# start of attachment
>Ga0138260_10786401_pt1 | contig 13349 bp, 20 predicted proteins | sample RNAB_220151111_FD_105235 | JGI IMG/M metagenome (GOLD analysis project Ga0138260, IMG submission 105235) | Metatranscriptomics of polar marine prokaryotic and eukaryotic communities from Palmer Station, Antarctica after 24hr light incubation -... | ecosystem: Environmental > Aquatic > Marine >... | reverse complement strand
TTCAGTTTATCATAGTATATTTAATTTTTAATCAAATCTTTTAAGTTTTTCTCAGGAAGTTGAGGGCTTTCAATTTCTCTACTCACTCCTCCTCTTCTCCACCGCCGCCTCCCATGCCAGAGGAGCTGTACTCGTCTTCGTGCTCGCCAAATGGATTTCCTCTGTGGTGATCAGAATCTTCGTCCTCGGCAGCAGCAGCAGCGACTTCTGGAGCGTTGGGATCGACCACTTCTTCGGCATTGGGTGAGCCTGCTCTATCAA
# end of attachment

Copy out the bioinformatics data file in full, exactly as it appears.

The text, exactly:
>Ga0138260_10786401_pt1 | contig 13349 bp, 20 predicted proteins | sample RNAB_220151111_FD_105235 | JGI IMG/M metagenome (GOLD analysis project Ga0138260, IMG submission 105235) | Metatranscriptomics of polar marine prokaryotic and eukaryotic communities from Palmer Station, Antarctica after 24hr light incubation -... | ecosystem: Environmental > Aquatic > Marine >... | reverse complement strand
TTCAGTTTATCATAGTATATTTAATTTTTAATCAAATCTTTTAAGTTTTTCTCAGGAAGTTGAGGGCTTTCAATTTCTCTACTCACTCCTCCTCTTCTCCACCGCCGCCTCCCATGCCAGAGGAGCTGTACTCGTCTTCGTGCTCGCCAAATGGATTTCCTCTGTGGTGATCAGAATCTTCGTCCTCGGCAGCAGCAGCAGCGACTTCTGGAGCGTTGGGATCGACCACTTCTTCGGCATTGGGTGAGCCTGCTCTATCAA